My mother was an RN for many years and worked public health. Of the many conversations I had with her I would bring up the subject of over population as one of the problems we had.

    She would then tell me not to worry about that. That nature would come up with a pathogen/disease that would wipe out half the population.

    I wonder if she was aware just how prophetic this may turn out to be.

    We keep expecting to have some magic bullet to fix these kinds of things. What happens when we run out of ammunition ?


    Tragic. Sorry for your loss.

    Oh Chris,

    I am truly, truly saddened by this news of your loss.  My heart goes out to you and your family.  

    I have known you for quite a few years now through conversation on the net.  Your wit and wisdom is something I have come to value as part of my life.  Although I didn't know your mother in any other way I sort of did know her by knowing you. Such is the way it is with mothers and their sons.  You are a living tribute to your mother's good work in her lifetime.  With you she gave us all a lot and I for one am grateful and will hold her in fond memory.

    My sympathies Chris xoxo.

    Thank you for sharing this.


    A few years ago my mother was hospitalized.  She passed out in a store.  As it turned out the only thing wrong was that she was taking high blood pressure prescribed by her doctor but she did not have high blood pressure.  So her blood pressure became dangerously low.  It did not happen immediately.  She had been taking the medication for about 8 months and it put her in the hospital.  She had been diagnosed with a heart problem and the doctor automatically put her on high blood pressure medication.  I remember asking her why at the time and she told me 'he said I needed it'...

    So very sorry, Chris.  What a tragedy.

    Sorry Cm, may her memory be a blessing.

    My deepest sympathies for your loss.

    A corrupt and uncaring health care system that is the very epitome of this corrupt and uncaring country.  !

    And the hospitals say nothing about this. Not one word. They do not tell you " have a 1 in 17 chance of getting sicker here. And it could just kill you." The media will not touch it but it needs toi be shouted from the roof tops.

    The thing here is that these people have no sense of responsibility. If responsibility is ever mentioned, it's a projection on to the patient.

    Perhaps if hospitals were more regulated and accountable to the public, we would have better results. Maybe. There is something seriously wrong right now - it's as if this isn't even being discussed very much. I was surprised to see this post here. It may be that people don't really talk about this until it's too late.

    Oh, Chris! I am so sorry-and so angry- at this news. I missed this thread until I got the chat room email. Couldn't log in there ( and will seek guidance momentarily from LisB, chatroom guru) but I did not want this news to go unremarked. C.Diff has become a monster. It is so susceptible of prevention yet so ubiquitous! That your mother was an RN and still fell victim is blood chilling in its implications. I am so sad for you and your family...

    This is a terrible story.  I am so very sorry for you.  

    Such sad news and just before Christmas.  I am so sorry.  I know you will miss her.

    Yes I will and already do.


    Thanks momoe.

    Oh Chris, what sad news. You and yours have all my sympathy.

    When this issue has been studied, hospital after hospital has discovered that vigilant handwashing solves many of these problems. (Surprise!) It's not rocket science. So sad. 

    Thinking of you at this difficult time.

    When you recover from the shock and sadness, there is work to be done on this issue. I suppose the good news is that as the "boomers" continue to age and realize that each hospital visit is a game of infection roulette, hospitals will get more serious about infection control and antibiotic conservation.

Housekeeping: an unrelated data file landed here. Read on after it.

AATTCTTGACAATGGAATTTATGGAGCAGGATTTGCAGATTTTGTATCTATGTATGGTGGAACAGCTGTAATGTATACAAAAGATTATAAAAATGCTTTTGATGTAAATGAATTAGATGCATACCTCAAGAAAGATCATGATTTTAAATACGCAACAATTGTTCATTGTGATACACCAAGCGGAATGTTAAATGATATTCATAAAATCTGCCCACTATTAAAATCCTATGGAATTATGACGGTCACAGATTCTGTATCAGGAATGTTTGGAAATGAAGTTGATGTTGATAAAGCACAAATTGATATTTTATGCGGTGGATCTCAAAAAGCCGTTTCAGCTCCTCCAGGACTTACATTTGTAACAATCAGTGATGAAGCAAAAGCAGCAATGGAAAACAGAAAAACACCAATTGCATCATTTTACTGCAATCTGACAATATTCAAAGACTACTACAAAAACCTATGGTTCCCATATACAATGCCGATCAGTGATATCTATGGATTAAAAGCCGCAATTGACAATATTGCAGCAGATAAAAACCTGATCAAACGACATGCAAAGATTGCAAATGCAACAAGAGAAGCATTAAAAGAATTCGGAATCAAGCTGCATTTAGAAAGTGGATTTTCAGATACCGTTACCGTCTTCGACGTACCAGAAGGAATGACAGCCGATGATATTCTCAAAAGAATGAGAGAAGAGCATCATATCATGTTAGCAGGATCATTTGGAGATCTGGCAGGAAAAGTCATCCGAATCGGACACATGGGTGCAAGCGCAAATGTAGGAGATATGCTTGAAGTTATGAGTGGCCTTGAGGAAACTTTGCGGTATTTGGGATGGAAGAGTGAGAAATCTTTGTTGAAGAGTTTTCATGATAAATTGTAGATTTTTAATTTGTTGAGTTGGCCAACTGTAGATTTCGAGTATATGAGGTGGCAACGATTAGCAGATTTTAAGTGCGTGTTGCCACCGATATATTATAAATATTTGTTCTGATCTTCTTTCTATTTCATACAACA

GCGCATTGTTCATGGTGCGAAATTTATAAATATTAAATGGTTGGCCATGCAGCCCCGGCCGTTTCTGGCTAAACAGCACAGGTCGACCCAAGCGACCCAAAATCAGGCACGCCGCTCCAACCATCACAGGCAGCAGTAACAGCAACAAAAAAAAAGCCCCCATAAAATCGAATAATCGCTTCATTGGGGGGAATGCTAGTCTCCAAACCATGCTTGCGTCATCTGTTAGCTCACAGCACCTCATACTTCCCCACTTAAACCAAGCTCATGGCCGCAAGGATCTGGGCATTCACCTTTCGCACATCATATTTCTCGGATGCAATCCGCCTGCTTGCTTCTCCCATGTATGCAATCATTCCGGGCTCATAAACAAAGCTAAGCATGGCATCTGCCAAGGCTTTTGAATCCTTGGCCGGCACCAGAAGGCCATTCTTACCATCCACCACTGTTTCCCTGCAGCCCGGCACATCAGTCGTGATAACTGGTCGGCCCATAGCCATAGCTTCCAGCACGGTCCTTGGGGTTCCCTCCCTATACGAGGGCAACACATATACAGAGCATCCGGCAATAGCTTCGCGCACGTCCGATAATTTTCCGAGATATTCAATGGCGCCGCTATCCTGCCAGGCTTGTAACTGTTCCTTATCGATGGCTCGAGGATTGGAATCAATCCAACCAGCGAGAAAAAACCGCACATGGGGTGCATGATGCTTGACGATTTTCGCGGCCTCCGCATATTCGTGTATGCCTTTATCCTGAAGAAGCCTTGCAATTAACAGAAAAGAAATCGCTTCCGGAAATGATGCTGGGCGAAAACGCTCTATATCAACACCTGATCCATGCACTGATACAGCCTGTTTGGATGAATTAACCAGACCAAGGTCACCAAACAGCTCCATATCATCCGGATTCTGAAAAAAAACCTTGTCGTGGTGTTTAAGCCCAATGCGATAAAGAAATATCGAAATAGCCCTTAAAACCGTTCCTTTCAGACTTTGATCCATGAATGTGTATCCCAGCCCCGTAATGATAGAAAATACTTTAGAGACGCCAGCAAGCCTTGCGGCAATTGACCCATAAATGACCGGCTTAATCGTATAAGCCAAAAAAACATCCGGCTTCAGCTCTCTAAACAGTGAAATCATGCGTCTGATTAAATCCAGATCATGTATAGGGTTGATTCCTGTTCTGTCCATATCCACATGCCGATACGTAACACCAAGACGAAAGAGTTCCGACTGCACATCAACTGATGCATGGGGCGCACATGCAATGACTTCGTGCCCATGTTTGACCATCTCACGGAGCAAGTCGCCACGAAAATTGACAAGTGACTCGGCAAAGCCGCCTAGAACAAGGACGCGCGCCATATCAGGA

Well I sincerely hope so but I ain't holden my breath. wink


    I do intend to keep bringing this issue up however. Especially when ever any new information come out. Though I am sure the Hospital Association and the AMA would prefer it didn't.

    There are forces at work in the medical system to effect change. Dr Mark Makary, a pancreatic transplant surgeon at Johns Hopkins, has written “Unaccountable: What Hospitals Won’t Tell You and How Transparency can Revolutionize Health Care”. Makary notes that approximately 30% of medical procedures are unnecessary. Publication of procedure rates and complication rates result in decreases in procedure rates without an adverse effect on patient outcomes. Some hospitals are publishing their outcomes already.

    Physicians are being reimbursed based on volume rather than quality. This has to change. Obama care has provisions that require reporting of quality outcomes to receive full reimbursement.  These are baby steps, but some progress is happening.

    Unfortunately, this did not help your mother. Again, you have my deepest sympathy.


    I'm sorry for your loss.  As you said, C difficile and other hospital acquired infections are highly preventable and extremely unfortunate. 


    As a previously healthy 23 year old victim of C difficile who battled against this nasty bacteria for 6 months following antibiotic treatment for a dental infection, I can understand the frustration you face.  Although the increased rates of C difficile in North America can be attributed to a new and more virulent and highly resistant strain, it is evident that infection control in some areas is underfunded.  This along with the fact that many hospitals have outsourced their janitorial services, has resulted in increased and record high rates of nosocomial infections.  It is reported that Ontario has out-sourced approximately one third of their hospitals janitorial services and in British Columbia, the number is much higher.  Interestingly, the spike in C difficle infections correlates with the privatization of the cleaning services and I have read several testimonials of health care workers and janitorial staff who claim they have less materials to work with and more space to cover.  As a citizen who pays taxes, and as a victim, it angers me that a poor decision made by someone, probably based on cost-savings, to outsource an essential service may have resulted in lengthy life-threatning infections and many deaths that affects us all.